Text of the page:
Bere Regis Wildlife and Environment Group

Click images for a larger view
4th January 2021

Bere Regis Wildlife and Environment Group

Now in the depths of winter is the time to take a look at mosses and lichens.
Both of these plant forms thrive in the current damp cool conditions.
There are a vast number of both plant types – 12,000 species of mosses and 17,000 lichens worldwide.
We see them together everywhere and often don’t notice them, particularly in woods, on dead and living branches; old stone walls; and even garden benches.
Mosses are true simple plants that have basic root systems and small leaves as can be seen when magnified as shown in these pictures. Lichen are a mix of a fungus and algae.
They have no root systems. Some particularly on stone such as gravestones grow radially very slowly at only about 1 cm. every 10 years.
So have a look at them closely; they are like a miniature enchanted forest!

Photos: Tony Bates

20 October 2020

The wildlife group have recently put a fence across the small pond on Souls Moor.
The pond was dug to provide water for the ponies.
However the pond also has interesting aquatic plants which are different from those that grow in the flowing water of the stream.
To stop the ponies disturbing them when they come to drink, a  small part of the pond has been fenced off and here is the work party in action with the help of the ponies!

Bere Regis Wildlife and Environment Group
Conservation Working Parties
We need more volunteers for our Conservation Working Parties as many hands make for light work! The first Conservation Working Party of the Autumn season will be held on the morning of Saturday 3rd October. We will meet at the stream bridge near to the Scout Hut, Elder Road at 10am. We normally finish about 12.30. We can and will observe social distancing at all times.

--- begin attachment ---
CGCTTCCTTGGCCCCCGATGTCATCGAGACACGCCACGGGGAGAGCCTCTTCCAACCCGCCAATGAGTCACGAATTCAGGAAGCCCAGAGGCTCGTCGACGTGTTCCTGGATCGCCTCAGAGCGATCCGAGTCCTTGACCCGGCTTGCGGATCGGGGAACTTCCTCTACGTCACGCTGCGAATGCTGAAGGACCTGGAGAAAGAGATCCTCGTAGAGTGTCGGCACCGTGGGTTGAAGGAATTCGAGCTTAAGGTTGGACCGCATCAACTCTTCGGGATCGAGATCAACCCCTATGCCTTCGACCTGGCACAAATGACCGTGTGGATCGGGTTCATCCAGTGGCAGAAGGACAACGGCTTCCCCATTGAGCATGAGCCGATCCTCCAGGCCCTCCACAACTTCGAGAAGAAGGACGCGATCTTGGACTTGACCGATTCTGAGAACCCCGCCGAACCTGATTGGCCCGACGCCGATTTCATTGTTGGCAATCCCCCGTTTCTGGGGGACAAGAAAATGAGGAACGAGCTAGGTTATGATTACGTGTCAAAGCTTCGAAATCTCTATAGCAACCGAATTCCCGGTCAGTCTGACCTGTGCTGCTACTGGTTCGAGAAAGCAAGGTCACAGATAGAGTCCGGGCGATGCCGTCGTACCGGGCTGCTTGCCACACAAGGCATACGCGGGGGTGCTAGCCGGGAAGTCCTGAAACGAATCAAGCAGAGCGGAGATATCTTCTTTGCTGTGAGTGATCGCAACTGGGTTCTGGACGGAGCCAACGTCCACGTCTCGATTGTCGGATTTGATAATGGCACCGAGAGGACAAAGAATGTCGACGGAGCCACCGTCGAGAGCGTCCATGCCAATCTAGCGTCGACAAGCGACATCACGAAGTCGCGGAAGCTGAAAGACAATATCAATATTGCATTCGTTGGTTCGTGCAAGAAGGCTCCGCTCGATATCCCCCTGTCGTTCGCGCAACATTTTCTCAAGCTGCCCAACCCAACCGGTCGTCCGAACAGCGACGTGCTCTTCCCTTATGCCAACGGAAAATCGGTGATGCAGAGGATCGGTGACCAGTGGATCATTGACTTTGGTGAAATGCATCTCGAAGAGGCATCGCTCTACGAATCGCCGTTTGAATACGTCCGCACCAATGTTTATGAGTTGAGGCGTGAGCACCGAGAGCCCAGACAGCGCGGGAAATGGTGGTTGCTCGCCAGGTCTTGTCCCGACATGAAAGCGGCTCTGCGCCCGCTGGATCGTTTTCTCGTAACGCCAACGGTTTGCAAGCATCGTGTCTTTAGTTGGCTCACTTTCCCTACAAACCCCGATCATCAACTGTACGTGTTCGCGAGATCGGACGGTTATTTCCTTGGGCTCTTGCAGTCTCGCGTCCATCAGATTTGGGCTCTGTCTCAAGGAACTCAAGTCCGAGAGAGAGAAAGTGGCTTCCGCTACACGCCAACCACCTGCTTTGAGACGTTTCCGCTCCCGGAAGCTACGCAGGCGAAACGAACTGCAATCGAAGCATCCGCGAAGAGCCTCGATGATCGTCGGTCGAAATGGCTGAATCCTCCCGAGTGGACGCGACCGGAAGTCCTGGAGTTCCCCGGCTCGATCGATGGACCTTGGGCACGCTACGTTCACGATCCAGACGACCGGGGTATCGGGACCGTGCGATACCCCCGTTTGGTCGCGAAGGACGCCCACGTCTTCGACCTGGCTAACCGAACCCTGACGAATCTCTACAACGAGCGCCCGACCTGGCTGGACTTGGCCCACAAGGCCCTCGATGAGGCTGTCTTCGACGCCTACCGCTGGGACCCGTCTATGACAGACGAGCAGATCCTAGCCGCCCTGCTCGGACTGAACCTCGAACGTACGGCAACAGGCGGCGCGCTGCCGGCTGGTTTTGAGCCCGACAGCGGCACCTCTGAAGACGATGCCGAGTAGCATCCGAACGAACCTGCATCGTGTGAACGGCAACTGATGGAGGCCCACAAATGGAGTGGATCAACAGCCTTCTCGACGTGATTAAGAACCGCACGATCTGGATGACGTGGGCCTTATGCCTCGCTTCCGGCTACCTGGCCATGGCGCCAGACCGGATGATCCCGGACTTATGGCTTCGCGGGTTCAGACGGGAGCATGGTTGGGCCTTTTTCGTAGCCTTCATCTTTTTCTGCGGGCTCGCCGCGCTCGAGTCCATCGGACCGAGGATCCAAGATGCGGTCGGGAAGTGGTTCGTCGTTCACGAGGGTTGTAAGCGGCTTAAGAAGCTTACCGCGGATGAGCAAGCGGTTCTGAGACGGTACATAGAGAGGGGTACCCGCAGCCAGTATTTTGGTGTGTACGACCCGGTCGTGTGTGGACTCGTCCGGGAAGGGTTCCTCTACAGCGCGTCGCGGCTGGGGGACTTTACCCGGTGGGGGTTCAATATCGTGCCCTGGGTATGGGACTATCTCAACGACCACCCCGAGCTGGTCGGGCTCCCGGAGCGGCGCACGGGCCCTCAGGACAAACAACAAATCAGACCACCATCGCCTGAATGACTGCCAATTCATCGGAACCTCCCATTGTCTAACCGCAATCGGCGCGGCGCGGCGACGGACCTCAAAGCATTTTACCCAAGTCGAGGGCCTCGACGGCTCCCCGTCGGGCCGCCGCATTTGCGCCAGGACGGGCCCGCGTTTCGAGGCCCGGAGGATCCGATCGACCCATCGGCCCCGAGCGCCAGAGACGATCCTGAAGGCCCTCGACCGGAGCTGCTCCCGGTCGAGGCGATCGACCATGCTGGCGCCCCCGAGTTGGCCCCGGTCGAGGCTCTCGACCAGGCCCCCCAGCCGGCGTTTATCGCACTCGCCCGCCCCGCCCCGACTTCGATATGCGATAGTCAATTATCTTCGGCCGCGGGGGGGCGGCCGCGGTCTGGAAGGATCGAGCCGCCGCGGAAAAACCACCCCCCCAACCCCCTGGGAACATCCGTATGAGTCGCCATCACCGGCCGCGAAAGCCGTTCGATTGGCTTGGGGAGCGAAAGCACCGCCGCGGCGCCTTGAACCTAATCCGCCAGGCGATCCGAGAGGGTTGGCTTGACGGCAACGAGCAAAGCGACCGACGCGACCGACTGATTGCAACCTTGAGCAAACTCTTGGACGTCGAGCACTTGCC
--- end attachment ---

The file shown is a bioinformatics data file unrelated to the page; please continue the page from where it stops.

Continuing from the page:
Our main task at this working party will be to erect some fencing around part of the pond on Souls Moor. The fencing will continue to allow access for the ponies to drinking water, but protect part of the pond and its surrounds from trampling by the ponies thus enabling pond vegetation to flourish. If you have a spade or hammer, please bring them with you. If not, spares will be available and other necessary tools provided.
All are welcome at our conservation working parties (under 16s should be accompanied by an adult). No experience is required, there’s a friendly crowd, it is great fun and good exercise too!
Further Conservation Work Party will be held on Saturday 7th November and Saturday 5th December. Further dates in 2020 will be announced nearer the time.
If you require any further information, please email
Bere Regis Wildlife and Environment Group – Nature Notes
We have mentioned in previous posts the swarms of Caddisflies and Mayflies that can be seen over the Bere Stream at this time of year and that they are an important food source for birds.
Well, here is the proof – wonderful photos taken recently in the village of a House Sparrow and a Black Cap with beak loads of Caddis Fly ready to take back to their nests and feed to their young.
The insects are rich in protein, essential for the growth of the young birds’ bones.

Photos: Roger Bates
Bere Regis Wildlife and Environment Group – Nature Notes

We are fortunate to have such a wonderful number and variety of birds within and around the wooded areas alongside Bere Stream.
They include the three birds recently photographed there – Spotted Flycatcher, Blackcap and Goldfinch.
The Spotted Flycatcher is a migratory bird, spending our winter in sub-Saharan and southern Africa.
It returns to the UK for the summer months to breed and raise its young.
As its name suggests it feeds on flies and other insects.
The bird sits looking for prey, flies out to grab a passing insect and returns to its perch to await the next passing tasty morsel.
There is a long list of other birds that have been seen near to Bere Stream, including Kingfisher, House Sparrow, Hedge Sparrow, Starling, Magpie, Jackdaw, Carrion Crow, Chiffchaff, Robin, Chaffinch, Buzzard, Tree Creeper, Song Thrush, Blackbird, Starling, Little Egret, Blue Tit, Great Tit, Coal Tit, Bullfinch, Goldcrest and Wren.
Do please let us know what other birds you have seen.
Photos: Roger Bates
Bere Regis Wildlife and Environment Group – Nature Notes